Friday 23 March 2018

George Hook: End of the road for Munster and beginning of the end for Leinster

Blues lack coherent game-plan, while Reds backline is both toothless and vulnerable

Leinster's Ian Madigan
Leinster's Ian Madigan
George Hook

George Hook

One has to be in receipt of the old age pension to remember when Cardiff was a force in European rugby.

Last week, Leinster made incredibly heavy weather of winning away against a team at one point down to 13 men. Not since Brian Ashton was in charge of Ireland have I seen such a lack of a discernible game plan.

As a spectacle, the game is on its last legs. One wonders how long people are going to pay to watch ruck after interminable ruck, as bigger and bigger men simply crash in to the nearest player.

The problem is that there is nobody now playing the game that remembers when there was space on the pitch. The result is that a line-break is the product of the defender leaving the door open rather than the attacker cracking it with a key.

Last week if the Leinster back line had read, Gareth Edwards, Barry John; David Duckham, Mike Gibson, John Dawes, Gerald Davies; and JPR Williams, the spectacle might have been just as boring.

Leinster will undoubtedly target a bonus point at the RDS against a wholly disinterested Castres. It was embarrassing this week to hear the home club talking of taking the French side on their merit.

Anything less than a bonus point haul should set alarm bells ringing in the Clonskeagh headquarters.

It may not be all Matt O'Connor's fault. Since Jimmy Gopperth made the decision to fly the nest, he has started to attack the gain-line and add some thrust to what has been a feeble Blues backline.

Sadly Ian Madigan has never demonstrated an ability to control the game in the manner of Ronan O'Gara or Johnny Sexton. In short he will never be an international No 10. Yet at a different club and under a sympathetic coach, he just might carve out a worthwhile career in the centre. I wonder has his agent talked to Conor O'Shea?

The issue of JJ Hanrahan is instructive for Madigan. I suspect filthy lucre was not at the root of his move to Northampton. Anthony Foley has many qualities as a coach but understanding the midfield is not one of them. Hanrahan has gone to better himself and good luck to him. Madigan could do no worse.

O'Connor's decision to start Madigan at centre must be a source of frustration for the Ireland coaching staff. With Sexton unavailable for the opening Six Nations game in Rome, Joe Schmidt would have been hoping for more game time for his understudy at fly-half. Schmidt's coaching talents are well documented, but he cannot compensate for lack of experience.

The exclusion of Mike Ross from Leinster's match-day 23 could signal the end of his international career. Ross has failed to adjust to the new scrum engagement laws and his unwillingness to carry the ball in open play has seen him slip down the pecking order.

At this point, the national side is a mess and it would take a fortune teller to name the team for Rome. The coach is now planning for being without his first-choice No 10 for the opening two games. Thus expect no victories based on flair. It will be trench warfare.

Meanwhile, even the most optimistic Munster supporter would have circled this afternoon's match against Saracens as a crucial, must-win game.

That the southern province are still in the reckoning for a quarter final spot is difficult to fathom, given their desperate start in the opening game at Sale and back-to-back defeats to Clermont in December.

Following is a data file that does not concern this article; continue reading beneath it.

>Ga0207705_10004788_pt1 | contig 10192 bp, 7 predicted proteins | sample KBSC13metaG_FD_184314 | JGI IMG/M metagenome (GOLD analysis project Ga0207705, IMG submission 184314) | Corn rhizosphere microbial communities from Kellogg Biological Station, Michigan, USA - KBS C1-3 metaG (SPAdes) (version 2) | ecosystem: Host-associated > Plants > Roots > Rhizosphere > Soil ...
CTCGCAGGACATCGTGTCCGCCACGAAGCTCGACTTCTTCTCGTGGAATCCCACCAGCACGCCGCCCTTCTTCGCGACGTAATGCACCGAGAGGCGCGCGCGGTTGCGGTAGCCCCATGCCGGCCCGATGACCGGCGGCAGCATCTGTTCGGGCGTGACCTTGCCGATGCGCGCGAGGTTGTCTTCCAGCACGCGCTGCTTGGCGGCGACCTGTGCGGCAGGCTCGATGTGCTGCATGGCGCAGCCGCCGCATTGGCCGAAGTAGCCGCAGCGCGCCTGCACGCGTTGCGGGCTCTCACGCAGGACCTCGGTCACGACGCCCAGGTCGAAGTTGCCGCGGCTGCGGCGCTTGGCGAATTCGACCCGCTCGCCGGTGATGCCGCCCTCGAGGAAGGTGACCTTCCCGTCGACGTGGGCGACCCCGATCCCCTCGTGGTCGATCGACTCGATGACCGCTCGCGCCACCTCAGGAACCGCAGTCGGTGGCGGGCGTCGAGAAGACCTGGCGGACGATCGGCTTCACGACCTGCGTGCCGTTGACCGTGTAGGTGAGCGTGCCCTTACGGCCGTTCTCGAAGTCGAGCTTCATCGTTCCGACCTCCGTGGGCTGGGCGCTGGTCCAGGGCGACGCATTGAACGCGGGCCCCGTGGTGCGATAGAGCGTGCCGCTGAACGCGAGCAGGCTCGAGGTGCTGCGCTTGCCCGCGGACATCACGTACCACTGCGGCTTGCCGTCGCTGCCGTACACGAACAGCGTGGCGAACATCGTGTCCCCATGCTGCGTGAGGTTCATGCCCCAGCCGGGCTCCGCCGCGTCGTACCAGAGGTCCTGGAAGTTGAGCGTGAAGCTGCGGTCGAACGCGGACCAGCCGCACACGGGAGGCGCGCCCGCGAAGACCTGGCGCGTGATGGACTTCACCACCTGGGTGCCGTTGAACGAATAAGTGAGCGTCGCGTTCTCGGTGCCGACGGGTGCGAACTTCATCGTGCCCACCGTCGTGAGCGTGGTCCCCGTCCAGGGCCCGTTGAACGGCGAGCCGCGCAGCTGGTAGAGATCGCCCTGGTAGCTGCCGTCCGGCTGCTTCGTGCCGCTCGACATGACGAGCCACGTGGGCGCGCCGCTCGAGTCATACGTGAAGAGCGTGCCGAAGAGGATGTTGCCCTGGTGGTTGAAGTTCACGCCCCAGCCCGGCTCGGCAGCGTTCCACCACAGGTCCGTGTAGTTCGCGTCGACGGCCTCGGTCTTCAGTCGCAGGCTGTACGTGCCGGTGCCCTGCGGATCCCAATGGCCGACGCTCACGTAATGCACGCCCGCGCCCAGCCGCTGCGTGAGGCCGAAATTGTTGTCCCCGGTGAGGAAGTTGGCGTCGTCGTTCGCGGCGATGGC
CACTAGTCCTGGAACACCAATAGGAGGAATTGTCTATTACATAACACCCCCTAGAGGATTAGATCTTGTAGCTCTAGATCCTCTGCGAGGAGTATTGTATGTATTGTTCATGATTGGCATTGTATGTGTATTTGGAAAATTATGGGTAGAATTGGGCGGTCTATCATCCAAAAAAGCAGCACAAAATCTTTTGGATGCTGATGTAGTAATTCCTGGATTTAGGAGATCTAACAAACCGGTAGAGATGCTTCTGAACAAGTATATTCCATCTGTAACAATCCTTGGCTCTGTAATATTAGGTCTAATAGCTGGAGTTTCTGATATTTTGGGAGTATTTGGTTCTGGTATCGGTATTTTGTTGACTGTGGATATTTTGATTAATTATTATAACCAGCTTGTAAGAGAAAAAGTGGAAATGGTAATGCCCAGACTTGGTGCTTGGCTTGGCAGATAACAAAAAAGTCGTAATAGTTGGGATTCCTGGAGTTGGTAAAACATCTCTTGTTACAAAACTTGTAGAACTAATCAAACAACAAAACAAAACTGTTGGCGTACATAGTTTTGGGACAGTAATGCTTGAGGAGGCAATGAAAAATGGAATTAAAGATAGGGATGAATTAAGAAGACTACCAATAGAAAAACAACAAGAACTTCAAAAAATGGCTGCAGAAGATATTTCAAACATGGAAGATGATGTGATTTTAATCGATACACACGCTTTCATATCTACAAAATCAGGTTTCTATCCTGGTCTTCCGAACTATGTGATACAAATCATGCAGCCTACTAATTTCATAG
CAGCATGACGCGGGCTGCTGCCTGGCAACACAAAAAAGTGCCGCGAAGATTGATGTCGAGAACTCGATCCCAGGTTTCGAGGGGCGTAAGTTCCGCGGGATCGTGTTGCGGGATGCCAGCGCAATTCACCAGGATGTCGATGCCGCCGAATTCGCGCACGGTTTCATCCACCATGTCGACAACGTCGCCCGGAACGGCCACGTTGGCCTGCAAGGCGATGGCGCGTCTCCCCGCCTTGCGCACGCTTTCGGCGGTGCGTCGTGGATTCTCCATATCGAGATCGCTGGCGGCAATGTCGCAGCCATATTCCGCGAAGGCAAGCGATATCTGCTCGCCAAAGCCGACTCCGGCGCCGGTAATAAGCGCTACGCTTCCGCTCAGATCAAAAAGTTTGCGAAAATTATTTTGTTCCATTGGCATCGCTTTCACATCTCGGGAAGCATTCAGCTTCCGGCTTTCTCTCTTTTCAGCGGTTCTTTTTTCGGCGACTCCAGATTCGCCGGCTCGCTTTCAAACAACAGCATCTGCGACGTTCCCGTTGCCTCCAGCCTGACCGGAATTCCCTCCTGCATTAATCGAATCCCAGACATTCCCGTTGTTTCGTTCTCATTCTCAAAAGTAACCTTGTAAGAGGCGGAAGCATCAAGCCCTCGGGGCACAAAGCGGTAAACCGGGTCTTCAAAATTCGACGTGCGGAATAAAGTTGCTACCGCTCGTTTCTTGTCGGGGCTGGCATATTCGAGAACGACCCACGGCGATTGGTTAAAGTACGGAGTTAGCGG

Yet, here we are, in January, with just two rounds remaining and Munster still in the hunt for the knock-out stages, their destiny within their own control.

The build-up to this afternoon's match has been far from ideal. Defeat to Connacht in the Sportsground over Christmas highlighted worrying deficiencies in the centre, where Robbie Henshaw and Bundee Aki were allowed to break the line at will.

When Munster did manage to strangle possession of their own, the backs looked decidedly disjointed and uncertain in their roles.

This lack of creativity and penetration out wide has been a problem for Munster all season, where the majority of their 33 tries (18, or 55pc) have come from the forwards.

If Munster meet the Saracens backline with the same haphazard approach this afternoon, they leave themselves vulnerable to conceding tries.


The first 15 minutes will set the tone for this game.

Munster are mentally stronger than their flighty English opponents and if the Paul O'Connell can inspire his side to cast the seed of doubt early on, Saracens are likely to capitulate.

The English side have struggled in the past under the heavy weight of expectation. Last year they crumpled against Toulon in the final of the European Cup and went on to lose to Northampton in the Aviva Premiership decider.

Mark McCall's decision to persist with the inconsistent Owen Farrell ahead of Charlie Hodgson at fly-half plays right into Munster's hands. The Irish side know how to get at Farrell. The back-row of Peter O'Mahony, Tommy O'Donnell and CJ Stander must target the fly-half at every opportunity.

Munster's away form in the Pro12 gives cause for concern, with just one win on the road since November 21 before last weekend's victory over bottom side Zebre. This afternoon, they simply must get it right from the opening whistle.

The absence of Conor Murray at scrum half is unquantifiable and while Munster have been in this position before, one wonders if they have the sufficient man power to derail a Saracens side with a formidable home record at the Allianz Arena.

Today marks the end of the trail for Munster and the beginning of the end for Leinster.

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